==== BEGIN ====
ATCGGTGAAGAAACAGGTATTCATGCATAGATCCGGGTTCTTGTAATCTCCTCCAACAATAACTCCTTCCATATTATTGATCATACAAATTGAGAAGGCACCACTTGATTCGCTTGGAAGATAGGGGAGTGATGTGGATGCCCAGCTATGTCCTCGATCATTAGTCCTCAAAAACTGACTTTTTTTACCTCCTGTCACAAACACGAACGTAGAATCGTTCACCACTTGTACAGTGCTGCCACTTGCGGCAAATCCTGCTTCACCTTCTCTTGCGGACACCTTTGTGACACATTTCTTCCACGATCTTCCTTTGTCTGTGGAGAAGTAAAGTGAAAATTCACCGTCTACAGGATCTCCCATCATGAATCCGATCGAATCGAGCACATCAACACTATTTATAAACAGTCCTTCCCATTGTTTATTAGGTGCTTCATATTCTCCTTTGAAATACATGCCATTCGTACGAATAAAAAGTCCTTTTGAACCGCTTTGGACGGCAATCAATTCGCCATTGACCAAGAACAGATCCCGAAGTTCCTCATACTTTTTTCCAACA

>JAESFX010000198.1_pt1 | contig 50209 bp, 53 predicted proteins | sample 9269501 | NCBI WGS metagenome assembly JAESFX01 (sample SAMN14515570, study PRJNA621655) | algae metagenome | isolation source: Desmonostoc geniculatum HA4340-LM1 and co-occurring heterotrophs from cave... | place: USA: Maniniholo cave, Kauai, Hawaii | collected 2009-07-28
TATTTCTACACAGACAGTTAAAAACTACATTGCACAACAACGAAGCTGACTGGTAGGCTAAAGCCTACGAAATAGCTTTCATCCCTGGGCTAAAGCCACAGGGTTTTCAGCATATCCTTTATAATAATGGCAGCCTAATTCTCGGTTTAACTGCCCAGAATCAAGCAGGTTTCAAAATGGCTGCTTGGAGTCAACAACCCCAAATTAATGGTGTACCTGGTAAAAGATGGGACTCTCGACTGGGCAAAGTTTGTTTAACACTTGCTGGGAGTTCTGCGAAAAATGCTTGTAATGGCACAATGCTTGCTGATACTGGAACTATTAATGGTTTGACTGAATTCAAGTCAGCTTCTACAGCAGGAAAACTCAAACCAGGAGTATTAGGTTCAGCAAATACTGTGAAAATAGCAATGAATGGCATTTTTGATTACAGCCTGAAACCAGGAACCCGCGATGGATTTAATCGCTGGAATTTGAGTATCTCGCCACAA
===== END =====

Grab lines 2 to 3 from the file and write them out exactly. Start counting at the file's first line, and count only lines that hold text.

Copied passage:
>JAESFX010000198.1_pt1 | contig 50209 bp, 53 predicted proteins | sample 9269501 | NCBI WGS metagenome assembly JAESFX01 (sample SAMN14515570, study PRJNA621655) | algae metagenome | isolation source: Desmonostoc geniculatum HA4340-LM1 and co-occurring heterotrophs from cave... | place: USA: Maniniholo cave, Kauai, Hawaii | collected 2009-07-28
TATTTCTACACAGACAGTTAAAAACTACATTGCACAACAACGAAGCTGACTGGTAGGCTAAAGCCTACGAAATAGCTTTCATCCCTGGGCTAAAGCCACAGGGTTTTCAGCATATCCTTTATAATAATGGCAGCCTAATTCTCGGTTTAACTGCCCAGAATCAAGCAGGTTTCAAAATGGCTGCTTGGAGTCAACAACCCCAAATTAATGGTGTACCTGGTAAAAGATGGGACTCTCGACTGGGCAAAGTTTGTTTAACACTTGCTGGGAGTTCTGCGAAAAATGCTTGTAATGGCACAATGCTTGCTGATACTGGAACTATTAATGGTTTGACTGAATTCAAGTCAGCTTCTACAGCAGGAAAACTCAAACCAGGAGTATTAGGTTCAGCAAATACTGTGAAAATAGCAATGAATGGCATTTTTGATTACAGCCTGAAACCAGGAACCCGCGATGGATTTAATCGCTGGAATTTGAGTATCTCGCCACAA